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Race and insurance status as risk factors for trauma mortality.
Arch Surg. 2008 Oct; 143(10):945-9.AS

Abstract

OBJECTIVE

To determine the effect of race and insurance status on trauma mortality.

METHODS

Review of patients (aged 18-64 years; Injury Severity Score > or = 9) included in the National Trauma Data Bank (2001-2005). African American and Hispanic patients were each compared with white patients and insured patients were compared with uninsured patients. Multiple logistic regression analyses determined differences in survival rates after adjusting for demographics, injury severity (Injury Severity Score and revised Trauma Score), severity of head and/or extremity injury, and injury mechanism.

RESULTS

A total of 429 751 patients met inclusion criteria. African American (n = 72,249) and Hispanic (n = 41,770) patients were less likely to be insured and more likely to sustain penetrating trauma than white patients (n = 262,878). African American and Hispanic patients had higher unadjusted mortality rates (white, 5.7%; African American, 8.2%; Hispanic, 9.1%; P = .05 for African American and Hispanic patients) and an increased adjusted odds ratio (OR) of death compared with white patients (African American OR, 1.17; 95% confidence interval [CI], 1.10-1.23; Hispanic OR, 1.47; 95% CI, 1.39-1.57). Insured patients (47%) had lower crude mortality rates than uninsured patients (4.4% vs 8.6%; P = .05). Insured African American and Hispanic patients had increased mortality rates compared with insured white patients. This effect worsened for uninsured patients across groups (insured African American OR, 1.2; 95% CI, 1.08-1.33; insured Hispanic OR, 1.51; 95% CI, 1.36-1.64; uninsured white OR, 1.55; 95% CI, 1.46-1.64; uninsured African American OR, 1.78; 95% CI, 1.65-1.90; uninsured Hispanic OR, 2.30; 95% CI, 2.13-2.49). The reference group was insured white patients.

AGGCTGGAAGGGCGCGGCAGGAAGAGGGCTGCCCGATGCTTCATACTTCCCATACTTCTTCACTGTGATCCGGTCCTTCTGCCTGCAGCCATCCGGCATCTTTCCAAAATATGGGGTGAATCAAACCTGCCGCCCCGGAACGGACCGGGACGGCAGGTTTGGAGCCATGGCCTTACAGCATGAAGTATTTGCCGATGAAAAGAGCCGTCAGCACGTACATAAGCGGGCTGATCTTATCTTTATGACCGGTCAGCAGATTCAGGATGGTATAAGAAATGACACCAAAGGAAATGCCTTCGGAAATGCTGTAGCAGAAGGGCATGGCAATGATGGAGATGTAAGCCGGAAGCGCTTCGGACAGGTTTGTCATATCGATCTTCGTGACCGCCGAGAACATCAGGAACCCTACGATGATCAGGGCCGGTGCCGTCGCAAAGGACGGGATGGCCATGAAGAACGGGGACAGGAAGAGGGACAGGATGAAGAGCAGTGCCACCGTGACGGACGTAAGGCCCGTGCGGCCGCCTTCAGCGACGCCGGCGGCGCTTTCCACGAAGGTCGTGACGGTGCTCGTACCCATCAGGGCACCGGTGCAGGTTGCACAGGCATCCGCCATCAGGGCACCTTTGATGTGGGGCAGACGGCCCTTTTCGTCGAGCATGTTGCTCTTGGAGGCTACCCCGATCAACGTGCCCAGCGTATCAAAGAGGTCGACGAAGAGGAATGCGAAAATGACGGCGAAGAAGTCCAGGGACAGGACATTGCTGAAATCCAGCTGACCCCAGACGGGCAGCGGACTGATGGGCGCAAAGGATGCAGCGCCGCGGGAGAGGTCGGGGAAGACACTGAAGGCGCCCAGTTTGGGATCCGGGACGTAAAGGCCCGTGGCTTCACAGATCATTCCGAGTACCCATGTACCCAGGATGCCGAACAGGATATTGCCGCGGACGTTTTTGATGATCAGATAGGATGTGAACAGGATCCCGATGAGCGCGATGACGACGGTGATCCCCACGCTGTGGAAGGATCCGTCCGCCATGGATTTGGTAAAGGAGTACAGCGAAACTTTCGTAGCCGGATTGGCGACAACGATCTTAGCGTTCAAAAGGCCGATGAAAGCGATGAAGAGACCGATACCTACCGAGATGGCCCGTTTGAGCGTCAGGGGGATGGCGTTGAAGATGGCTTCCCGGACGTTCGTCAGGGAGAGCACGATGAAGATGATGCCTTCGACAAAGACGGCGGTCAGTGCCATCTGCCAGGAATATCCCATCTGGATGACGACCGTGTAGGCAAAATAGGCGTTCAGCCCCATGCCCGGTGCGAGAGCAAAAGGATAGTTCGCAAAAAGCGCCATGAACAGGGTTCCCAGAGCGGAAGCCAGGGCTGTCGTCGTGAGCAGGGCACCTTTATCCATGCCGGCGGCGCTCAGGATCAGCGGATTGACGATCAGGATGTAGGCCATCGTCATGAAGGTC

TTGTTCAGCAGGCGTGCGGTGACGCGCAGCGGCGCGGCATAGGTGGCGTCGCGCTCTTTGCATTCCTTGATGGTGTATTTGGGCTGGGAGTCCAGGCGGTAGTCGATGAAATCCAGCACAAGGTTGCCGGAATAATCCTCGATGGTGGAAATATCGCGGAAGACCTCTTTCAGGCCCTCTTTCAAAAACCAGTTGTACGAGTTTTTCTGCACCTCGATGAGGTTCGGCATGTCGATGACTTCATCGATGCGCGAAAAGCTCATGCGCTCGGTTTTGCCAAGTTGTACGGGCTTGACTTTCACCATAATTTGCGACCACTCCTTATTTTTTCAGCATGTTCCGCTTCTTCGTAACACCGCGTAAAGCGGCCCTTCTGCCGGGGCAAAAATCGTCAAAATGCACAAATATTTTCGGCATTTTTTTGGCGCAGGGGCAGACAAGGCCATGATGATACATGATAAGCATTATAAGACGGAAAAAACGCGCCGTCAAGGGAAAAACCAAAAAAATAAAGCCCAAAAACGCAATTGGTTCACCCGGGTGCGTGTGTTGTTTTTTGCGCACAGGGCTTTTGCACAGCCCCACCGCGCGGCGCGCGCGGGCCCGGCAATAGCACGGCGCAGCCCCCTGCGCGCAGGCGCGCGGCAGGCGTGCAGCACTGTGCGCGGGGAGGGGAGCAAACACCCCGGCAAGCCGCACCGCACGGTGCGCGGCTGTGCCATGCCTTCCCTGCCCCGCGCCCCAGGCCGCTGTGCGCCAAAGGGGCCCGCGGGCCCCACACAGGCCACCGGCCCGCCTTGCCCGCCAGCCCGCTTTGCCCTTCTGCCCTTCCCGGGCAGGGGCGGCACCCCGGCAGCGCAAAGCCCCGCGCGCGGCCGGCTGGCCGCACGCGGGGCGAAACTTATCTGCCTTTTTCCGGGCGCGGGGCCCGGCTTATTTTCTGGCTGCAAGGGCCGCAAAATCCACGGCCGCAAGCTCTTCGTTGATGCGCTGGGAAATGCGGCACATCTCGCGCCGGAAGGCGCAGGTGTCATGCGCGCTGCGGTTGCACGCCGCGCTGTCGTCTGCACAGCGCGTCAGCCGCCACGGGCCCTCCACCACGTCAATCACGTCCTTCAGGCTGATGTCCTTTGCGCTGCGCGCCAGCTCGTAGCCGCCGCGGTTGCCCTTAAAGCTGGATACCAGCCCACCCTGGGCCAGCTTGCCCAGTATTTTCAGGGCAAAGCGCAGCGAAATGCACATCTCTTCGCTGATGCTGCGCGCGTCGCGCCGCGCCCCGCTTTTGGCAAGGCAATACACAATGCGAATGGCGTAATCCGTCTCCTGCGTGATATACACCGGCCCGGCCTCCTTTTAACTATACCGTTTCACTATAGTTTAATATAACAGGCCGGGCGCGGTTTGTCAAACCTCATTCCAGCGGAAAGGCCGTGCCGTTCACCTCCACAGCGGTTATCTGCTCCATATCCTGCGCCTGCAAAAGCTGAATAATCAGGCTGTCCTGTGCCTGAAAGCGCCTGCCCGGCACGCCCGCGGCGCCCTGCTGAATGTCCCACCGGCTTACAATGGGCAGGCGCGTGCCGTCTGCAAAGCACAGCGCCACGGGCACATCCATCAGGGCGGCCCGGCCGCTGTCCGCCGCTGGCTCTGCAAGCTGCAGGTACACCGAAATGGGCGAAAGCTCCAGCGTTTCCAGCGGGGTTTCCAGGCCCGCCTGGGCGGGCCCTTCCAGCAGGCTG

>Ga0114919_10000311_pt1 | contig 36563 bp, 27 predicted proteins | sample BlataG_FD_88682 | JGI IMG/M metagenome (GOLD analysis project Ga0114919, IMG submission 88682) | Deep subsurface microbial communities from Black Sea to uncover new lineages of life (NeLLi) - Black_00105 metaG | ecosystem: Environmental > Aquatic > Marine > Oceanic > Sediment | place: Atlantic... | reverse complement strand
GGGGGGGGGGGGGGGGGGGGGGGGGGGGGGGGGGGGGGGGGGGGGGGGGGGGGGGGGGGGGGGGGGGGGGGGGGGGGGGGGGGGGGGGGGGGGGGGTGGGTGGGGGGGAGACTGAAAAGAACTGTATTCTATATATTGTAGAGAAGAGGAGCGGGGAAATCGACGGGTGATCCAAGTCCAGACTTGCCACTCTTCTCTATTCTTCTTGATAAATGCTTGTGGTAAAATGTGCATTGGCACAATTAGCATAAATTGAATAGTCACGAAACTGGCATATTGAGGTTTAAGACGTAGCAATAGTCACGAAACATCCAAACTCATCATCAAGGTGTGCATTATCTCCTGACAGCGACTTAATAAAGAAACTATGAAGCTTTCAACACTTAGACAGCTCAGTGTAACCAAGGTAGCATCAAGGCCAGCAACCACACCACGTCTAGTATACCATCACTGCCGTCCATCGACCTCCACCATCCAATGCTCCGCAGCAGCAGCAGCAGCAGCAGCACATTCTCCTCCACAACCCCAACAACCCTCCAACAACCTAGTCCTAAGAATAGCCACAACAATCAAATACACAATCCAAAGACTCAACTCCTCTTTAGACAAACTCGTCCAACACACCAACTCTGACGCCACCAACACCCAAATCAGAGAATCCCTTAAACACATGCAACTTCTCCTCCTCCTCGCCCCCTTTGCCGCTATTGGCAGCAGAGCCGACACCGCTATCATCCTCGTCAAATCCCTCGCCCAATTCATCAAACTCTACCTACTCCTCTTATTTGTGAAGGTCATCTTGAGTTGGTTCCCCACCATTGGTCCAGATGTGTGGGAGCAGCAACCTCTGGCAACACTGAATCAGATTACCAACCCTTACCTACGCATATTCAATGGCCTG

CONCLUSION

Race and insurance status each independently predicts outcome disparities after trauma. African American, Hispanic, and uninsured patients have worse outcomes, but insurance status appears to have the stronger association with mortality after trauma.

Authors+Show Affiliations

Department of Surgery, Division of Trauma, Johns Hopkins Hospital, 600 N Wolfe St, Blalock 688, Baltimore, MD 21287, USA. ahaider1@jhmi.eduNo affiliation info availableNo affiliation info availableNo affiliation info availableNo affiliation info availableNo affiliation info available

Pub Type(s)

Comparative Study
Journal Article
Research Support, Non-U.S. Gov't

Language

eng

PubMed ID

18936372

Citation

Haider, Adil H., et al. "Race and Insurance Status as Risk Factors for Trauma Mortality." Archives of Surgery (Chicago, Ill. : 1960), vol. 143, no. 10, 2008, pp. 945-9.
Haider AH, Chang DC, Efron DT, et al. Race and insurance status as risk factors for trauma mortality. Arch Surg. 2008;143(10):945-9.